Quantum computing has just taken an important step

Scientists at the QuTech Institute at Delft University in the Netherlands have made significant progress in the field of quantum computing. They have succeeded in teleporting information in a quantum way, paving the way for future quantum internet.

Quantum computing, infinite possibilities

First, it must be understood that quantum computing is completely different from classical computing, since it uses the properties of the quantum world, that is, infinitely smaller. In fact, elementary particles do not behave the way we feel in our daily lives, so researchers are interested in their properties in computing. For example, they may exist simultaneously in different states.

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It is enough to compare qubits and bits to realize the potential of this technology. Bits are processed by classical computers to store information and can only exist as 0 or 1. In quantum computing, an analog qubit of bits can exist simultaneously as 1 and 0, which allows a quantum computer to calculate, for example, more complex than its traditional counterpart.

For now, the field of quantum computing is still in its infancy; But every step is important because it brings us closer to the world of endless possibilities. Eventually, but when, Quantum computers will be able to perform tasks in a matter of minutes, it is impossible to know that existing supercomputers will take thousands of years.

A three-node quantum network

Dutch researchers involved in the study discussed it today and published it in a journal Nature, Created the first three-node quantum network in 2021, and this is the same network that was used for testing. You should know that quantum information can be transmitted by fiber optics, but photons get lost over long distances, and so the information contained in them also disappears. Quantum teleportation of information therefore seems to be an ideal solution, but it still needs to be successful in implementation.

QuTech’s three-node network is not fully connected. Placed in a separate laboratory, several meters away from each other, each of the three nodes, named Alice, Bob and Charlie, contains a qubit of information generated from the nitrogen vacuum center, which is the fault of the diamond network carbon atoms. Only one node, the bob, contains a memory cubit designed from an adjacent carbon atom. Bob is attached to Alice and Charlie, but the next two are not connected to each other, as explained in the video below:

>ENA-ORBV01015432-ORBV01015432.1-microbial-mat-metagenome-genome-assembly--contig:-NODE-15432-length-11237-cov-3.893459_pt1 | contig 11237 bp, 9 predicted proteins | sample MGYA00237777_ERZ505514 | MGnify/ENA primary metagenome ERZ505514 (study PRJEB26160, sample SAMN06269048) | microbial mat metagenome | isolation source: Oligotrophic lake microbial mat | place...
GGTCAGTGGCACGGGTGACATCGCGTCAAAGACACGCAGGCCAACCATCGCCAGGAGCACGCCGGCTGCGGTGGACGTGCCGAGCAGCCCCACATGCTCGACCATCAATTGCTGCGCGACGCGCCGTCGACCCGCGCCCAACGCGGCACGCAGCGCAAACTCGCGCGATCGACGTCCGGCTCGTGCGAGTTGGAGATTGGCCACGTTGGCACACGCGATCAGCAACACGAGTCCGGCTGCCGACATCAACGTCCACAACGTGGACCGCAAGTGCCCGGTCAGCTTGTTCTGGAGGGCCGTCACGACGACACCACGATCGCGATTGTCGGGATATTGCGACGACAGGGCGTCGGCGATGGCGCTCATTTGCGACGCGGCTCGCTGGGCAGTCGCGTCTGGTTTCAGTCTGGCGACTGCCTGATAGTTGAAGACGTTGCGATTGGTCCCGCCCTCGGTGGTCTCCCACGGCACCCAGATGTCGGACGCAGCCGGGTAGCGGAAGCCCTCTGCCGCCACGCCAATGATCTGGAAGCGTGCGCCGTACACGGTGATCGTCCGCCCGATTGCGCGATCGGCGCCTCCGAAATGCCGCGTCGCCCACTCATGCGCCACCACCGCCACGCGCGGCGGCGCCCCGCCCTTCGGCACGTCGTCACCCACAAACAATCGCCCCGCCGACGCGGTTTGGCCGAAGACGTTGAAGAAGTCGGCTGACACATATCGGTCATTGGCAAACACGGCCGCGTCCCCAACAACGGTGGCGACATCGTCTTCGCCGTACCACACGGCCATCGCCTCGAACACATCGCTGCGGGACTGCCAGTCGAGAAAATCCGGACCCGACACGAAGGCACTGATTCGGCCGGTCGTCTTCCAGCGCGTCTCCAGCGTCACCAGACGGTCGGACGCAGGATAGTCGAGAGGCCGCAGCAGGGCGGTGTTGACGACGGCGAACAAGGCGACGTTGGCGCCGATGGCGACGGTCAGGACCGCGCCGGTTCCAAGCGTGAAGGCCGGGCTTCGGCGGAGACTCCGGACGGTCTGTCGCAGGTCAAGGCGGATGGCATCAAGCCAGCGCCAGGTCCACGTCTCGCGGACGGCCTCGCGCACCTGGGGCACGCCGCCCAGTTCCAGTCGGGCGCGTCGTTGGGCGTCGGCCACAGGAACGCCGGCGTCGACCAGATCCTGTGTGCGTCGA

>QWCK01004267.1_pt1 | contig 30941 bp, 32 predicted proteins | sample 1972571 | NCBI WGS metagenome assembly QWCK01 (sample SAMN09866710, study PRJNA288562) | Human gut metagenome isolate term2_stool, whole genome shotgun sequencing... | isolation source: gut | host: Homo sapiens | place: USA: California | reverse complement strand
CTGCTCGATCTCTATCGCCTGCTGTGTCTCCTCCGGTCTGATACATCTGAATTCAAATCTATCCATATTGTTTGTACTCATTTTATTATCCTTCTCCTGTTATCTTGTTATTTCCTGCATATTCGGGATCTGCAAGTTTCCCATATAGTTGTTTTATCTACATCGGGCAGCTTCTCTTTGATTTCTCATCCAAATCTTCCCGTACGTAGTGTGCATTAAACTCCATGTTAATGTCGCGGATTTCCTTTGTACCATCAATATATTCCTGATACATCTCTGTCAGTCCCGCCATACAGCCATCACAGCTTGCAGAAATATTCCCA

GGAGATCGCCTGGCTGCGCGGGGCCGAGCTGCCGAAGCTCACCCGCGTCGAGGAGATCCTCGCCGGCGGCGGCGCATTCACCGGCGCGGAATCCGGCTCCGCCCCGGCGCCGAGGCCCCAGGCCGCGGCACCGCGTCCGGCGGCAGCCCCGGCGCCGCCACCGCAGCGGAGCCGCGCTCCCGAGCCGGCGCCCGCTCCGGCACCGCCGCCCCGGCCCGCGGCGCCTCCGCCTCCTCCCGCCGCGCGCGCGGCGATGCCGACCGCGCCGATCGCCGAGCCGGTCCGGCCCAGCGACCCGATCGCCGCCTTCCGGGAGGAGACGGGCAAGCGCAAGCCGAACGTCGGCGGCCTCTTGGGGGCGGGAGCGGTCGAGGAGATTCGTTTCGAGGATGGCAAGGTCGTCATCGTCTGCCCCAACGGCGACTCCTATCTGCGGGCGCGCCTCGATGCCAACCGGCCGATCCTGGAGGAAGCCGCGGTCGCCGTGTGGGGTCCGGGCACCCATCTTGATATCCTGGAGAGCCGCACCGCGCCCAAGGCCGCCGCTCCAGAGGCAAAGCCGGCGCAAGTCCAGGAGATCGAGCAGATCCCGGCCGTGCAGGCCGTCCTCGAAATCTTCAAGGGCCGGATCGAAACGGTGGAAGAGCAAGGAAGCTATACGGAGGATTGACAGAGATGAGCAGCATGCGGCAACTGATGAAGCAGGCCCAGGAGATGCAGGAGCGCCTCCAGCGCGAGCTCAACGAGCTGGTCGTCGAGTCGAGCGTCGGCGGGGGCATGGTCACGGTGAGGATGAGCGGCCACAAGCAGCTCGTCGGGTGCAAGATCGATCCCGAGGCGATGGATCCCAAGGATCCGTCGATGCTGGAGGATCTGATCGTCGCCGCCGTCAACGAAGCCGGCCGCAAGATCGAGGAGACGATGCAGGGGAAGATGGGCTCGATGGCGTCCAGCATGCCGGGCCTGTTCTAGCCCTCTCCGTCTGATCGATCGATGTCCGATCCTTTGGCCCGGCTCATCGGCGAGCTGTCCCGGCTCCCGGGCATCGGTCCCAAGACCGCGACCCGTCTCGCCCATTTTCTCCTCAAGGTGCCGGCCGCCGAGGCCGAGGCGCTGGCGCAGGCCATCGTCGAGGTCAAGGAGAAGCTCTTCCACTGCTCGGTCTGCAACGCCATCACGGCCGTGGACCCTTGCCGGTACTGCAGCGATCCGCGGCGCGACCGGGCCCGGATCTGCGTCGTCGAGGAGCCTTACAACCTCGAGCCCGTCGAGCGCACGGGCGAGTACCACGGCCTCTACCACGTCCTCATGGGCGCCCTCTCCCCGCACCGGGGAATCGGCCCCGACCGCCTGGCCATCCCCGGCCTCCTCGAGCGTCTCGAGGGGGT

Quantum entanglement is essential for information teleportation

The first step in teleporting quantum information from transmitter (Ellis) to receiver (Charlie) is to tangle between their respective cubits. Quantum entanglement is a phenomenon where two particles form a connected system and exhibit quantum conditions that depend on each other regardless of the distance between them.

Thus the two cease to be separate particles with their own specific state and become a system with a single wave function. To achieve this, Alice establishes a tangle with Bob, and any action that takes place within her is instantly replicated within her. Then it’s Bob’s turn to engage with Charlie. Result: Bob allows Alice and Charlie to form a tangle between themselves if they are not connected.

After creating a tangle between Alice and Charlie, the state was created to teleport and then it was executed. Then something happens that is only possible in the quantum world: following the measurement, the information disappears next to Charlie and immediately appears next to Alice. “, Explained Ronald Hanson, physicist at QuTech and lead author of the research.

In other words, the information was teleported from one node to another without crossing space or fiber; Thus, in the case of optical fiber it cannot be lost along the way and it is an essential component for building a very secure, efficient network.

Image of quantum entanglement between three nodes.

This diagram describes in detail how Quantum Entanglement was achieved thanks to Alice, the data transmitter and Charlie, his receiver, Bob. Schema: Nature

A small step with big impact

This is not the first time that researchers have achieved quantum teleportation. Five years ago, researchers at the Chinese University of Science and Technology were able to teleport photons from Earth to the Macy’s satellite in orbit at an altitude of 1,400 km. On the other hand, quantum teleportation of information conducted by Dutch scientists is the first, and it is much more complex. It can give a glimpse of what a quantum internet network will look like.

In addition to the test quality, the display of a sophisticated quantum communication configuration with three nodes and a very comprehensive communication algorithm, lays the groundwork for its expansion into a scalable configuration of entanglement distribution and quantum communication which is very promising. Garcia Ripol, a researcher at the Spanish National Research Council’s (CSIC) Institute of Fundamental Physics and co-founder of Inspiration-Q, told the Daily El Pais.

Now, scientists want to increase the number of memory cubits, which would allow more complex protocols to run, but also to use the technology outside the lab. Of course, this progress is a first (small) step towards establishing a huge quantum network, which should not have seen daylight for at least ten years, but should not be taken lightly.

If Quantum Internet is still a long way off, experts are already preparing for the potential dangers it represents. For example, the US-based National Institute of Standards and Technology (NIST) is already working on quantum energy encryption to prevent future quantum cyber attacks.

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